Layered intrusions represent part of the plumbing systems that deliver vast quantities of magma through the Earth's crust during the formation of large igneous provinces, which disrupt global ecosystems and host most of the Earth's endowment of Pt, Ni and Cr deposits. The Rustenburg Layered Suite of the enormous Bushveld Igneous Complex of South Africa has been presumed to have formed by deposition of crystals at the floor of a subterranean sea of magma several km deep and hundreds of km wide called a magma chamber. Here we show, using U-Pb isotopic dating of zircon and baddeleyite, that individual chromitite layers of the Rustenburg Layered Suite formed within a stack of discrete sheet-like intrusions emplaced and solidified as separate bodies beneath older layers. Our U-Pb ages and modelling necessitate reassessment of the genesis of layered intrusions and their ore deposits, and challenge even the venerable concept of the magma chamber itself.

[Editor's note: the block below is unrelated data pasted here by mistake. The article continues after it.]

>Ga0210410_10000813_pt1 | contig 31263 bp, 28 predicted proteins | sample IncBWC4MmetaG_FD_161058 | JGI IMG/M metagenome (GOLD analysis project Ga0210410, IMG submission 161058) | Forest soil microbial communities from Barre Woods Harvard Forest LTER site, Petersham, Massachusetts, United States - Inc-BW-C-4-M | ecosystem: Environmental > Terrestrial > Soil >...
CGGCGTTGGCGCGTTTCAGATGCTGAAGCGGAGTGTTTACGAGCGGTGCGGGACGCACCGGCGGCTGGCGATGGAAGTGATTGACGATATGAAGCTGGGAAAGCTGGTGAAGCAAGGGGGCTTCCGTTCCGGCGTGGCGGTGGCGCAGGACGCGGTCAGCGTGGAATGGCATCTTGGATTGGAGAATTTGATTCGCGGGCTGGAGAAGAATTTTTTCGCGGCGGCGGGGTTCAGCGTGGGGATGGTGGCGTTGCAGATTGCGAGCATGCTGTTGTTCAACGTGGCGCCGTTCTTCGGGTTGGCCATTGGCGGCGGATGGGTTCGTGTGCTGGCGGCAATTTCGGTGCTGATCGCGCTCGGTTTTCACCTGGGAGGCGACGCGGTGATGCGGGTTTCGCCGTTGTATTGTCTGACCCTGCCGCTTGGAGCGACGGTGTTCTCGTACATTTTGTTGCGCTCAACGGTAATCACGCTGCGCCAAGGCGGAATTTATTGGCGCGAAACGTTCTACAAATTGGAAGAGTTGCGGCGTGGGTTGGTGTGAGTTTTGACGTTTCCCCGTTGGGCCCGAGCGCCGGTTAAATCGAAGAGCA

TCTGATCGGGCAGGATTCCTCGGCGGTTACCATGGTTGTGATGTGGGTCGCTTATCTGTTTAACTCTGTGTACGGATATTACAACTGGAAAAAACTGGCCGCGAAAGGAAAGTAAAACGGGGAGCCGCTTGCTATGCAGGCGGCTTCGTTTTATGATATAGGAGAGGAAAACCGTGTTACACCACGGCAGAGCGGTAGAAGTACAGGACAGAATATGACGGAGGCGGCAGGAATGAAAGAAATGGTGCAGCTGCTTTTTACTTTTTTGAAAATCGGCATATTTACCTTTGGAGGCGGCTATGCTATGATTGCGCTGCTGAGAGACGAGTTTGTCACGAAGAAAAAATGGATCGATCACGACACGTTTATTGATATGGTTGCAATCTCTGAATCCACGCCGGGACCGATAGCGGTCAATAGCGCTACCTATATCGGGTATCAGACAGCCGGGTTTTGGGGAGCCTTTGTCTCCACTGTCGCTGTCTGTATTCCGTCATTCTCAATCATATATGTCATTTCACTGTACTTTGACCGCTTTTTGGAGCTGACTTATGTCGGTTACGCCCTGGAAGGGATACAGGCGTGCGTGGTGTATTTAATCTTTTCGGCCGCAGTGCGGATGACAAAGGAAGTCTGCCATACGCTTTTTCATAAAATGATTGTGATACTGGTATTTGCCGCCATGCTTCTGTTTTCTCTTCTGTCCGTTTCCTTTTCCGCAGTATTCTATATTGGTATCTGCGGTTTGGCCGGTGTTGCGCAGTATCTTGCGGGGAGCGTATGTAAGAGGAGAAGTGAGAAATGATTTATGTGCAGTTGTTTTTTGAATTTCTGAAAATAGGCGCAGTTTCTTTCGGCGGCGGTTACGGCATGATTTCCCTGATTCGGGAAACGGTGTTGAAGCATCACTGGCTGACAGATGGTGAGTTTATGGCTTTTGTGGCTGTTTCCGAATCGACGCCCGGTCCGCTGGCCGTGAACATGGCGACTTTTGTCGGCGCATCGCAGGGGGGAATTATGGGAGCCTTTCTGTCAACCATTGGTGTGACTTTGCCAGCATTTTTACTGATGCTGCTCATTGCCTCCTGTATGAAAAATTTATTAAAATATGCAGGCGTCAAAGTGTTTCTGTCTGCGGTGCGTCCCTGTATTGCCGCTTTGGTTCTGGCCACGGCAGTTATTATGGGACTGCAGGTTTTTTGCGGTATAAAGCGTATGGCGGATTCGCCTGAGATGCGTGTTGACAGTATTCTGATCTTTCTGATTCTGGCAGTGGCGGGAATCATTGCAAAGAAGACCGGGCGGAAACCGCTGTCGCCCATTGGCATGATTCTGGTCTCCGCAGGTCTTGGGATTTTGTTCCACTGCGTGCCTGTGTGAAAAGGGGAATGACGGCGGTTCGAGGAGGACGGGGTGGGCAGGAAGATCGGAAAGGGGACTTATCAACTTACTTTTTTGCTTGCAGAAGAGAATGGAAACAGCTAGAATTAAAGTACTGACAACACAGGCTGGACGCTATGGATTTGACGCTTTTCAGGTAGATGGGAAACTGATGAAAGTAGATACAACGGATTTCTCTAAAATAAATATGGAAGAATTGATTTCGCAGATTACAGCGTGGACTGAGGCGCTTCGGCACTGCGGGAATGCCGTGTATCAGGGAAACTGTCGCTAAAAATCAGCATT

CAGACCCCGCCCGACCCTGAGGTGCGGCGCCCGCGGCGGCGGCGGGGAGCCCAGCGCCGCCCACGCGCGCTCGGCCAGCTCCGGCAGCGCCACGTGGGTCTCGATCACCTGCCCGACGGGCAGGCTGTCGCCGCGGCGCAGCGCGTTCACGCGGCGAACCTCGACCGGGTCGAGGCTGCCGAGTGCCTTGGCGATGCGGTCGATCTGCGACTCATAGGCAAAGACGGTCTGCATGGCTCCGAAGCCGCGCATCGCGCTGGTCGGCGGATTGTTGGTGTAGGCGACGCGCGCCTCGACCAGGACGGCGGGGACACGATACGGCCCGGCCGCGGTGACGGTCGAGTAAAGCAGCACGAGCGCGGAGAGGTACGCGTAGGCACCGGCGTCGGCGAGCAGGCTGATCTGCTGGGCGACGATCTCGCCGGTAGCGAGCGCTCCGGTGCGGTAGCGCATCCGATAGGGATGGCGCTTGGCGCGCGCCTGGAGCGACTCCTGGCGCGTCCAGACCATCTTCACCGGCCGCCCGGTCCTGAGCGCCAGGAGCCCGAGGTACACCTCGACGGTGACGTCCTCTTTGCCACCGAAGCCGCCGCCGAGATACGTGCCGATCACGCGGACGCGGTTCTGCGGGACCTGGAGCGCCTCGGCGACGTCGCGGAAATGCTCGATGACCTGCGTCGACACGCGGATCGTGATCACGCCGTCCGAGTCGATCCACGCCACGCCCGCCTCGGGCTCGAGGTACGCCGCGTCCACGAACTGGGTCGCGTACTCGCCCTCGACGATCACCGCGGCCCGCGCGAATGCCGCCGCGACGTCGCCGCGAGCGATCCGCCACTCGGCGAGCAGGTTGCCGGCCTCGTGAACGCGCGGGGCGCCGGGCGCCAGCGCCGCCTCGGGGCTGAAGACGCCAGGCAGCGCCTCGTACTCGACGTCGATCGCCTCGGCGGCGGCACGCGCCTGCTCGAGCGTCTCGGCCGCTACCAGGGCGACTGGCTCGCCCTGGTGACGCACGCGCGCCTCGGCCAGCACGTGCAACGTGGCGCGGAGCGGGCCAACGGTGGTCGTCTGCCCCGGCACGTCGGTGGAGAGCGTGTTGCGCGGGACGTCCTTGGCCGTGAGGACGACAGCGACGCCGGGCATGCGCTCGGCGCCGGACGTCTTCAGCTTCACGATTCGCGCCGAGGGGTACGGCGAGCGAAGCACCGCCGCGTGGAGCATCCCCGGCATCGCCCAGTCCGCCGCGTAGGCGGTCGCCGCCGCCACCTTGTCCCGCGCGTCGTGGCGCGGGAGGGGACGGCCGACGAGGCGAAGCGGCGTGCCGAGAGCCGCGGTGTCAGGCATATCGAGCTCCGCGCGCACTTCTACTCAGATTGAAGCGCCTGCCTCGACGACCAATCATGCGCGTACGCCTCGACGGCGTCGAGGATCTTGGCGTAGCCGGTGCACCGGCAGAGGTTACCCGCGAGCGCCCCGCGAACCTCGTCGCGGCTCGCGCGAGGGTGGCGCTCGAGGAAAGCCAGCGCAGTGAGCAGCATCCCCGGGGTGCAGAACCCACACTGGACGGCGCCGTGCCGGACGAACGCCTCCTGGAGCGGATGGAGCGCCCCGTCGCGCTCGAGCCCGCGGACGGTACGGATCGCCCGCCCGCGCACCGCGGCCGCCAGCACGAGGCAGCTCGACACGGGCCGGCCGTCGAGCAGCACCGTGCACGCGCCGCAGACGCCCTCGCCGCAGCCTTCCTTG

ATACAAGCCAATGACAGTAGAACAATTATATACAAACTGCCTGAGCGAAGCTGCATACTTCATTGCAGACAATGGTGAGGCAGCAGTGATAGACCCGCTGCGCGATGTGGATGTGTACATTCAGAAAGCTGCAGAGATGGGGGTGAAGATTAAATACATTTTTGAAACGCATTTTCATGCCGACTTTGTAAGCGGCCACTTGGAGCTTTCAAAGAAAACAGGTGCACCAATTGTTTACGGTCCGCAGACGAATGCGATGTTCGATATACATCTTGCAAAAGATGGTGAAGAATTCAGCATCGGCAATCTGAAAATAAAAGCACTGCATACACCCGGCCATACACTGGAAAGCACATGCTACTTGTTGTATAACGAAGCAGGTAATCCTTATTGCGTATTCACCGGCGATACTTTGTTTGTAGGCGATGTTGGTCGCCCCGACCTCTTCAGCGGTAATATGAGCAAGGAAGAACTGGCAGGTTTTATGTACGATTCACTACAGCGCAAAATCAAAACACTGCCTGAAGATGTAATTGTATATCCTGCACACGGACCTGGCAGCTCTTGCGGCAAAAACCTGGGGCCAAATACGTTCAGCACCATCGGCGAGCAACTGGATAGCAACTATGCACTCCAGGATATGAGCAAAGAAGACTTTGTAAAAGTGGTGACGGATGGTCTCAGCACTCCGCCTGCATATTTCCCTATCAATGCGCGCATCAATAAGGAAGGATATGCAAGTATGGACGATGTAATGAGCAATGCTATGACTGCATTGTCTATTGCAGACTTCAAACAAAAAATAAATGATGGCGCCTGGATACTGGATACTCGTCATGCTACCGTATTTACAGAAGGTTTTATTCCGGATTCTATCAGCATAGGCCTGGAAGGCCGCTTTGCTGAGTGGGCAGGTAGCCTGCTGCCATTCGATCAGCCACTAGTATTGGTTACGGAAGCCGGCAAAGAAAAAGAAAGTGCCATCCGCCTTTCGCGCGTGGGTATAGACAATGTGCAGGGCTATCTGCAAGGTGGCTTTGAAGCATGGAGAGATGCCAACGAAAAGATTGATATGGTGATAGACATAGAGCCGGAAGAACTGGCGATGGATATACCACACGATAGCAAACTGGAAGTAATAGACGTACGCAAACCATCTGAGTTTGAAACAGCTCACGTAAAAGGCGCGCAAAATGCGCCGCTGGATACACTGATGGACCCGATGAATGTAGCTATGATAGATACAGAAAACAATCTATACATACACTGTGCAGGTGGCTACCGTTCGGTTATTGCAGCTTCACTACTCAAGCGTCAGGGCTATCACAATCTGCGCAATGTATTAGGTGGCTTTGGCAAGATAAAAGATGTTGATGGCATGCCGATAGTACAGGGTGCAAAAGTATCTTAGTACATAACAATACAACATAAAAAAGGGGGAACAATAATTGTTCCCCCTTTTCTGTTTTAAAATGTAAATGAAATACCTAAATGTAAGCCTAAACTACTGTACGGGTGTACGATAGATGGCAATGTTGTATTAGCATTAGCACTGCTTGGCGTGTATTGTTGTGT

Nature Communications
Department of Earth Sciences

Mungall, J.E, Kamo, S.L. (Sandra L.), & Mcquade, S. (Stewart). (2016). U-Pb geochronology documents out-of-sequence emplacement of ultramafic layers in the Bushveld Igneous Complex of South Africa. Nature Communications, 7. doi:10.1038/ncomms13385